Friday, June 12, 2009

Literature, Mental Illness, and the 1970's

This week, I finished rereading Zen and the Art of Motorcycle Maintenance, one of the books on my 2009 reading list. I first read it in 1981 or 1982, in high school. I might have read it again in college; I don't remember, but I know that my spouse, who was my boyfriend in college, read it, and we were the type of college people who, if one person in the group was reading something, we all talked about the ideas in the book. I looked forward to returning to the book. A motorcycle road trip and a tour through some of the great ideas of Philosophy--what could be better?

The philosophical ideas in the book have held up very well since 1974, when the book was first published. I still find the ramblings through the state of education and the student to be very relevant. Likewise, the musings on technology. We're still wrestling with the idea of Quality and what makes good work--I'd have liked more of that in the book.

What I found disturbing is the book's approach to mental illness. It's clear that the narrator has had a significant mental break, and that these philosophical ideas were the cause of the break. It's clear that the pre-teen son of the narrator also has mental problems. It's clear that the narrator is heading towards his next mental break, as he and his son careen through the American landscape on a motorcycle.

And then, we come to the end. The narrator is about to send his son away, and then, just like that, they decide that neither one of them is crazy. They hop back on the bike, and we're told that everything will be just fine. The narrator assures us: "We've won it. It's going to get better now. You can sort of tell these things."

How lovely for them. Just decide that the rest of the world is crazy. Just decide that you'll be fine. How very 1970's.

I think of so many of the books I read in my teen years and early 20's, how many of those books were written in the 70's, how many of them had this same approach to mental illness: it's not you that's crazy, it's this crazy society that labels the great artists and free thinkers as crazy that's the problem. Think of all those movies that came out of the late 60's and 70's with the same message.

It's important to stop and remind ourselves that some of the revolutionary medications that we use to treat mental illness hadn't been released for general use yet during that time. From what I've read about some of the prominent medications and treatments that were used to treat mental illness in the 60's and 70's, the cure could be as bad as the illness. Maybe worse.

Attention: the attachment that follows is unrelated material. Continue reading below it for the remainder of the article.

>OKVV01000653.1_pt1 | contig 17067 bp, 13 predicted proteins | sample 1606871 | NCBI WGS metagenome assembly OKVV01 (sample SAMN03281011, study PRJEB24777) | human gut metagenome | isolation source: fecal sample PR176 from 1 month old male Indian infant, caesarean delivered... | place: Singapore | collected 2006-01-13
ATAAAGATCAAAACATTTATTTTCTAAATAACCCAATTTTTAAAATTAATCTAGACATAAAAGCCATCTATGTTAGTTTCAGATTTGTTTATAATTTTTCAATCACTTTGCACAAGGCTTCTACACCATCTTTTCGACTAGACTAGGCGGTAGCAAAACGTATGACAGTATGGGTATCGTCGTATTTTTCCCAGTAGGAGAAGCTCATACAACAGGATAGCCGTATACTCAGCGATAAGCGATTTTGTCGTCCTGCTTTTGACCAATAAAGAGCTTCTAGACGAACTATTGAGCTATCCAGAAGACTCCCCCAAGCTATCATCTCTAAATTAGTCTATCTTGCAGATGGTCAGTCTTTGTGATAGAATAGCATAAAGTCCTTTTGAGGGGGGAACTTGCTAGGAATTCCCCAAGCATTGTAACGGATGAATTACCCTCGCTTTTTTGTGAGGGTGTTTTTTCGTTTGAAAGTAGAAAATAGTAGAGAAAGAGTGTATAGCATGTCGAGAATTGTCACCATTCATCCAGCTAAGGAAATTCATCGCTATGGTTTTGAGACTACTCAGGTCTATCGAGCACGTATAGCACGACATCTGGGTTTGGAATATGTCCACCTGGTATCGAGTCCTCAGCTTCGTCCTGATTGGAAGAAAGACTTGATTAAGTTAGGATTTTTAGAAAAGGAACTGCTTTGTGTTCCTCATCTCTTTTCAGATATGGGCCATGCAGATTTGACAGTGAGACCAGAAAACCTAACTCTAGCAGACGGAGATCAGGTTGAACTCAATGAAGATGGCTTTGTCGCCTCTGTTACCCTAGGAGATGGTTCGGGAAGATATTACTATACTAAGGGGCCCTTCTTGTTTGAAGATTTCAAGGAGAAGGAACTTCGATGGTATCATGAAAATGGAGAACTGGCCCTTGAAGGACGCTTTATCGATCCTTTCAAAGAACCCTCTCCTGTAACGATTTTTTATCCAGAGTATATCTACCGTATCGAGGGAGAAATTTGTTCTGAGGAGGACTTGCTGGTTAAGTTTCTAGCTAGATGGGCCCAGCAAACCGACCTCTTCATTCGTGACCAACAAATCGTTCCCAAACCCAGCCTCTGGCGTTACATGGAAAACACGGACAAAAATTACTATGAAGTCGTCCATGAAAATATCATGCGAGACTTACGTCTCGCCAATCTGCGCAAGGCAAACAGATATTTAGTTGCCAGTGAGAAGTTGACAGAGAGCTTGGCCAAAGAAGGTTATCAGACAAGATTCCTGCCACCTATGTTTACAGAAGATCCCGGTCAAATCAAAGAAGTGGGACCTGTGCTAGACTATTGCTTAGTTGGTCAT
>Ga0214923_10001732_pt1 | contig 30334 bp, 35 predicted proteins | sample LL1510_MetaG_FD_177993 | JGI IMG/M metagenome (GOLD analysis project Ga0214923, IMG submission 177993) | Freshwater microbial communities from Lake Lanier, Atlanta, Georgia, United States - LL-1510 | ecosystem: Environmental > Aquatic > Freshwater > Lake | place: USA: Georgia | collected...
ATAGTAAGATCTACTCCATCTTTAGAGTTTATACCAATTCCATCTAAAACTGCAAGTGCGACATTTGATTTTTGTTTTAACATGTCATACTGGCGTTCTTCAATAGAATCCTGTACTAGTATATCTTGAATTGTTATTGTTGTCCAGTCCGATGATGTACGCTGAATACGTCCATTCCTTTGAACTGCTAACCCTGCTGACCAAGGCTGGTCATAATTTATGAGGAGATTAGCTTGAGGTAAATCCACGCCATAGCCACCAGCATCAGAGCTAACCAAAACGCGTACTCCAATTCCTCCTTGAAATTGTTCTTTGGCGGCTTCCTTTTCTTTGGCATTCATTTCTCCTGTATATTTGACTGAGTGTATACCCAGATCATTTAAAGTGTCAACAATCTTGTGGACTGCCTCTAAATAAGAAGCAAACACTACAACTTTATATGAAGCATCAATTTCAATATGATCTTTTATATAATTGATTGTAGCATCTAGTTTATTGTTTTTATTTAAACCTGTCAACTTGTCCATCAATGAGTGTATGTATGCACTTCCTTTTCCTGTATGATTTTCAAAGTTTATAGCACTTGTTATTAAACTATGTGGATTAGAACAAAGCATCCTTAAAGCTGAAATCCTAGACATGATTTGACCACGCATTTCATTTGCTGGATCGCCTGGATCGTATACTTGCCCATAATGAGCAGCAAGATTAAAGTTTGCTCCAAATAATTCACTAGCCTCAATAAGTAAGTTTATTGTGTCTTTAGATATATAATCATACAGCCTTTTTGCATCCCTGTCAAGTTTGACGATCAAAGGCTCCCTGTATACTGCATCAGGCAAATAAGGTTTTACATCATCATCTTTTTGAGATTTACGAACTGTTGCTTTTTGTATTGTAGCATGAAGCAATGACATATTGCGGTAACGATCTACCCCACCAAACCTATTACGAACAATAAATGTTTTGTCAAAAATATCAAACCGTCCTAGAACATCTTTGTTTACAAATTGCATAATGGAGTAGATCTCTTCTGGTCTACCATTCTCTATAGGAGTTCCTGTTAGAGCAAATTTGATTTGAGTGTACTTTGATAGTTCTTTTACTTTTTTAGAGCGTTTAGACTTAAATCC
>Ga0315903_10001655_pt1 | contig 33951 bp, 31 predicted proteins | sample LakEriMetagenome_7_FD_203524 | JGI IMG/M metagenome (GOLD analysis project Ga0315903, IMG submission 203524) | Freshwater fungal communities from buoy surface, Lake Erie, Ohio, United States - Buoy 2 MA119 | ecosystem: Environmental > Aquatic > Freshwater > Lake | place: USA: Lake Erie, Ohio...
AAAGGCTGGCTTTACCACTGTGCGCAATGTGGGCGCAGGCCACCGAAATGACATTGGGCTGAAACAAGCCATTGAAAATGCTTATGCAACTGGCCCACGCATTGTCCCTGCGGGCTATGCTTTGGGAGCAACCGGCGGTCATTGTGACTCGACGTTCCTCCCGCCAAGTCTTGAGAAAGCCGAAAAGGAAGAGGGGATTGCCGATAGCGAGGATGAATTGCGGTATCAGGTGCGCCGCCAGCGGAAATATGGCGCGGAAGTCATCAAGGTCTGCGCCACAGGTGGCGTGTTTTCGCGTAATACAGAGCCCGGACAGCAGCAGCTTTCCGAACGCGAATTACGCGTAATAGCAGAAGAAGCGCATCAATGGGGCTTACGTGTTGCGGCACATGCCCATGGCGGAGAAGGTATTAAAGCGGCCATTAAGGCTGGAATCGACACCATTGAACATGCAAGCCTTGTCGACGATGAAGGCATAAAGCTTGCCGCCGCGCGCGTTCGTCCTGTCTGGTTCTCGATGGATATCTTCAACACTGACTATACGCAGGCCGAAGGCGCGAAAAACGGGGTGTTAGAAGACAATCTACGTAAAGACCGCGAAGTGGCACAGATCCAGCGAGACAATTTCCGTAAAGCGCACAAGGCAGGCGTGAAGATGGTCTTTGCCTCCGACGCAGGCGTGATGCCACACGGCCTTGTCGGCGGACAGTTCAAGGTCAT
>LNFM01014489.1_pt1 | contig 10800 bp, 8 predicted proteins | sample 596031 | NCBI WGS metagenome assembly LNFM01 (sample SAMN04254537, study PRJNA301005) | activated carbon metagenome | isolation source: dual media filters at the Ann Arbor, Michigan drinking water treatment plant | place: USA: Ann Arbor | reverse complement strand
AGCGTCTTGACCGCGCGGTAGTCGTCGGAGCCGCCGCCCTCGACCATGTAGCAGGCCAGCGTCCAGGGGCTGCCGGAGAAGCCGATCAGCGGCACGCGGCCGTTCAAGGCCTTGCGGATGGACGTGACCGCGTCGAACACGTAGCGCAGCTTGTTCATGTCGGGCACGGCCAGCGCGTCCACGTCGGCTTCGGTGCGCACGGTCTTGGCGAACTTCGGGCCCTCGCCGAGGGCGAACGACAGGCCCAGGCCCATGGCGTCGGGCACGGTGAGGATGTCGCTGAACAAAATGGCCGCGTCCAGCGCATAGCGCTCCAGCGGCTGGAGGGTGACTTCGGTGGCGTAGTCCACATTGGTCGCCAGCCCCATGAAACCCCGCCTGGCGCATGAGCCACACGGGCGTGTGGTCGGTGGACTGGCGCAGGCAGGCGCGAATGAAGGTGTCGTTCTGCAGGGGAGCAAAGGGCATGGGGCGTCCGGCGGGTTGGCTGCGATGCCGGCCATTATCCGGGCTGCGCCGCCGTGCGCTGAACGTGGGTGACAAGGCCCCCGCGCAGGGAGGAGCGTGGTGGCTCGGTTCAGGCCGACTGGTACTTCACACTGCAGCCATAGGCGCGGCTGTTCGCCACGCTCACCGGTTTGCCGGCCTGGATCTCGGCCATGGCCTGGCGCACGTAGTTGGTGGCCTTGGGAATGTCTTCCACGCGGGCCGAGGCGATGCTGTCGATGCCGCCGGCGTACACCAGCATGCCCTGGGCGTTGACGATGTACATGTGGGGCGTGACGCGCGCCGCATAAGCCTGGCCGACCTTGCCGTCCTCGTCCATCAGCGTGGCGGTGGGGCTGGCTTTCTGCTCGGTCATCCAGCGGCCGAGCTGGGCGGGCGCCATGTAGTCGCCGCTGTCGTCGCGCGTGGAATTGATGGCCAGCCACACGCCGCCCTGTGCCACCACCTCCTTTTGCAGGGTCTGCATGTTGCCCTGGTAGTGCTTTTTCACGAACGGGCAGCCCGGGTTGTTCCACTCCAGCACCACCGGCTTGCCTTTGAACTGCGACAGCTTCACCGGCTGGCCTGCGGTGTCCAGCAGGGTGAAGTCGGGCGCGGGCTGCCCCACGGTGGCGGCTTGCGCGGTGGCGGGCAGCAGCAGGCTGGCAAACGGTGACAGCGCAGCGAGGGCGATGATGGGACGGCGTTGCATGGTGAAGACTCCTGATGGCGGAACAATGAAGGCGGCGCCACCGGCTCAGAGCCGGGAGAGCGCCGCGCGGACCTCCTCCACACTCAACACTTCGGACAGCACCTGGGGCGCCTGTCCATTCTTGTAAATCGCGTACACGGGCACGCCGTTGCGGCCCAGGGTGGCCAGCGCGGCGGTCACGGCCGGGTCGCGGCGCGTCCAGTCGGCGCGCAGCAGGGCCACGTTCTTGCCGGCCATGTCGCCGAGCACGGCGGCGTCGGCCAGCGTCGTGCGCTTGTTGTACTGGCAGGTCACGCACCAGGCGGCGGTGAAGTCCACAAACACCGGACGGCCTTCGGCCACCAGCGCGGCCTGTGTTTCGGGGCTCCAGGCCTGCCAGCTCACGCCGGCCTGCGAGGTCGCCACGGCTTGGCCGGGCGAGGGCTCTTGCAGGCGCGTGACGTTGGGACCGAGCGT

Many people have pondered what Prozac will mean for artists. Do we need our mental instabilities to create good art? I suspect that most people who are treated for their illness will go on to be much more productive than those artists who aren't treated. It's important to remember how many of those artistic lives, pre-Prozac, ended in suicide.

I wonder if anyone has written about the landscape of literature, post-Prozac. As I reread Zen, I thought, if these characters can just hold on, in 15 more years they'll have some great medications that will help them cope. This kind of thinking used to drive some of my grad school professors nuts; they'd say, "Kristin, they're characters in a book; they're not really alive. They don't exist after the end of the book." I'll spare you the rest of those philosophical conversations. I'll just say, in my defense, that some of us get lost in our reading and some of us can't leave our analytical selves behind. If a book doesn't convince us that the characters are real, still alive in some alternate universe, has the author done a good job? I would say no. But I'm biased.

I don't think I'll be returning to Zen and the Art of Motorcycle Maintenance again. Life is short. I'll go back to some quintessential 1970's work again and again, like the work of Marge Piercy, written during that decade. I should reread Woman on the Edge of Time, Piercy's sci-fi novel of ideas that revolves around a character with mental illness to see if I have some of the same objections. Or maybe I'll just reread Vida, one of my favorite Marge Piercy novels of all time.

I've just ordered Matthew Crawford's Shop Class as Soulcraft. I think it will dovetail nicely with Zen and the Art of Motorcycle Maintenance, with its questions of quality and work and what makes a good life. I'll let you know.

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